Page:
Mobile search is indisputably a potent way to generate value. Consumers find what they want, marketers gain traffic by providing relevant offers and advertising, and mobile operators and service providers capture more revenue from increased mobile content purchases. The industry isn?t there yet, but the last months have seen a quantum step in this direction. Eric McCabe, VP of Marketing at JumpTap, a search engine provider, tells me his company is working with marketers and Search Engine Marketing companies to build a mobile-specific advertising inventory for operators. The company is also building a mobile search index. ?There needs to be an interface for advertisers to come in and begin to bid for those key words and deliver relevant advertising to searchers.? Other mobile search providers are jockeying to provide similar capabilities. Why? Because the combination of mobile search (particularly personalized search, which can because it can pick up on clues users leave behind such as their preferences, click patterns and download history) and mobile advertising will be transformational. But don?t just take my word for it. Tom Burgess, CEO of Third Screen, the largest mobile ad network, believes the menu of mobile behavioral, and other targeting options, is about to expand dramatically ? thanks in part to mobile search.
In his interview with Behavioral Insider, Burgess points out that a change in mindset on the part of mobile operators is changing the rules of mobile advertising forever. ??For the first time [there?s] data about exactly where and how mobile users are spending their time, information carriers have had but never aggregated in advertiser-friendly form. If you?re tracking by unique user ID, you now know when and where you?re reaching a specific consumer, so can begin to use frequency caps so advertisers can better target timing and avoid extraneous placements.? He reports that two major carriers are implementing platforms to do just this ?as early as next quarter.?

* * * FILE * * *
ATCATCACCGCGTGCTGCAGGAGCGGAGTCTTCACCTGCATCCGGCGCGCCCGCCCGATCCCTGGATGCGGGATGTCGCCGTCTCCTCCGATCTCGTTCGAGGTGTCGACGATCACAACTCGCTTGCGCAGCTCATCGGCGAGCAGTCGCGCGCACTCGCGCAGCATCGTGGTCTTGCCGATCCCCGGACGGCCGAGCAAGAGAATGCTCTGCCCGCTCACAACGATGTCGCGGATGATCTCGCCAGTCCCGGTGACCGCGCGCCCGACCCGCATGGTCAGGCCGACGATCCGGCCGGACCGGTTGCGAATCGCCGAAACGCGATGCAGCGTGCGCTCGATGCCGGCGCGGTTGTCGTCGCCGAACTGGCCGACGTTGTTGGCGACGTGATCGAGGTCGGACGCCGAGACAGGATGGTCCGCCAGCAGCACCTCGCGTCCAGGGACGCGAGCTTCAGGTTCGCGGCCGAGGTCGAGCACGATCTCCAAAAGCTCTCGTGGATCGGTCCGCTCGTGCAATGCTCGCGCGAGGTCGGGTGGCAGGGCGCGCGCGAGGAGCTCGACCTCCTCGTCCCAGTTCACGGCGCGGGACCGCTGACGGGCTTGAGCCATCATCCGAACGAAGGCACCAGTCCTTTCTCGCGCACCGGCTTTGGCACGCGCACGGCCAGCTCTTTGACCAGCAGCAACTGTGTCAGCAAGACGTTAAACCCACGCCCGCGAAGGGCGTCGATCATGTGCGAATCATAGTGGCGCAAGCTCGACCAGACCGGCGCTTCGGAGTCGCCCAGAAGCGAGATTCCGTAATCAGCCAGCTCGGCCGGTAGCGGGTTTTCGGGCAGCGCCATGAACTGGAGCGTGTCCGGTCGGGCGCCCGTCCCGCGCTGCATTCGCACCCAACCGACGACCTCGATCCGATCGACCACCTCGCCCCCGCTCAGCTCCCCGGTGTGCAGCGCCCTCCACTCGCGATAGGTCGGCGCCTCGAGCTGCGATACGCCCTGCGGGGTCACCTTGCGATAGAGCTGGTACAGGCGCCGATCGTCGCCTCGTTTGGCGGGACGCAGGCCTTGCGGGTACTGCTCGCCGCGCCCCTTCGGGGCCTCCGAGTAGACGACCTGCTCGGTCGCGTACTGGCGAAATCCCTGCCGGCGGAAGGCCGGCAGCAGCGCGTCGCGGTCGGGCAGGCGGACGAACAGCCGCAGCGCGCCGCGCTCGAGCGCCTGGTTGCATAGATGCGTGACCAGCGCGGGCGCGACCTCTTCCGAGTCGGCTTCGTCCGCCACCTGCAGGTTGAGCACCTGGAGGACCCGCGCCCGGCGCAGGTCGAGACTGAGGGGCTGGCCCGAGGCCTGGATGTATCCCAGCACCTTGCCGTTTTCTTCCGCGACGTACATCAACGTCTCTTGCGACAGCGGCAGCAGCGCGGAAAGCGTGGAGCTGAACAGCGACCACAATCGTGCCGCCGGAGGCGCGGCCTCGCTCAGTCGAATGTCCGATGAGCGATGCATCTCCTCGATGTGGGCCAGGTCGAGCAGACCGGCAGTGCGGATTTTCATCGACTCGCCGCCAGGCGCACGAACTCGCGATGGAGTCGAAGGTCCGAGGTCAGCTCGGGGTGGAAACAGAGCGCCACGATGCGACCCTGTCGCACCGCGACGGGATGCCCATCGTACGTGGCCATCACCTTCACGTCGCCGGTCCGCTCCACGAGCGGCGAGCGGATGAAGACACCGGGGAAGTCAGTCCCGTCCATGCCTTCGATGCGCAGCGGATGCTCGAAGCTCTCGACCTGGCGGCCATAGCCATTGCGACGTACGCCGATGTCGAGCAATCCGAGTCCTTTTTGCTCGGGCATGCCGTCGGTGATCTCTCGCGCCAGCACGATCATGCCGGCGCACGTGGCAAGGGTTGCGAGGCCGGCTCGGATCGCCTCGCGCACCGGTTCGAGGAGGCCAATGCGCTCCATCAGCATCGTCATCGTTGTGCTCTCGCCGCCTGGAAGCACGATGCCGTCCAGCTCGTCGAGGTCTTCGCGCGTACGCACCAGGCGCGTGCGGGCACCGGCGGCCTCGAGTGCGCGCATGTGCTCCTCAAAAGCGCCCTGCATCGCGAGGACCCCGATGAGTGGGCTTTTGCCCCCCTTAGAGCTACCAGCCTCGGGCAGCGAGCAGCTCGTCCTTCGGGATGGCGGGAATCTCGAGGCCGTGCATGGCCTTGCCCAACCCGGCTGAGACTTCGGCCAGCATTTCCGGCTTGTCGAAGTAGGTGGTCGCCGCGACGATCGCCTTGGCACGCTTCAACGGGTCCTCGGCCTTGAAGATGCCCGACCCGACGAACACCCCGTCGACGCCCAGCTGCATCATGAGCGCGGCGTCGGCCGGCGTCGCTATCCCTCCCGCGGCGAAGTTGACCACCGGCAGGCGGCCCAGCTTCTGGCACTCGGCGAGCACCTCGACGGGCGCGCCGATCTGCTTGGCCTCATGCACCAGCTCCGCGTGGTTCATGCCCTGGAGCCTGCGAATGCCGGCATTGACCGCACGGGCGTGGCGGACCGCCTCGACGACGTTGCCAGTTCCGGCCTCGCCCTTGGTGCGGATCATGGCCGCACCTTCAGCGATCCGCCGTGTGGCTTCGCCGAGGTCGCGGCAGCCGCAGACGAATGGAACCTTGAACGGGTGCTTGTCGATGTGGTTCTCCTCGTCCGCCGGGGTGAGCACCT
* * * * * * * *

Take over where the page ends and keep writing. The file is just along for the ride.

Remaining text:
Mobile search: The missing link? In Burgess? view, people won?t use mobile search to browse as they do on the Web. ?It?s more of an on-the-fly experience, where they want something very specific right now. We expect tier-one carriers to work out deals with search providers to introduce search capability and features to enhance customer experience and increase content relevancy.? And it won?t just be the usual suspects (Google, Yahoo or MSN).
?There are upstarts out there, who are specializing in this niche space, who may become the big names of 2008. InfoSpace has been working on some interesting innovations specifically for search in a mobile environment. And Medio Systems has developed search applications that eliminate linking?and instead return personalized answers to queries based on subscriber preference, location, device and other criteria. Because mobile users by definition are on the move, they want and need more immediately relevant and actionable information, which will create very robust targeting opportunities.?
Metrics matter: What will campaigns based on deep insight into the user deliver? ?I don?t expect we?ll be able to say user 123 makes x amount of money and is 34 years old. But by identifying user 123 by zip code, carrier and device type, you take a big step in homing in on a particular demographic range, and building a consumer profile combining demographic and behavioral info by device type and carrier. Advertisers are already becoming increasingly interested in tracking the impact of their campaigns by device and carrier. With brands now executing six-figure campaigns, they want to develop more customized metrics. Of course, to make this work without upsetting users, operators and advertisers will commit to a ?more opt-in-oriented model, where it?s transparent to consumers how their data will be used.? Burgess says this is the aim of players in the mobile industry ? and the efforts will deliver results in the form of ?some high-profile initiatives [scheduled to be] launched by about the middle of next year.?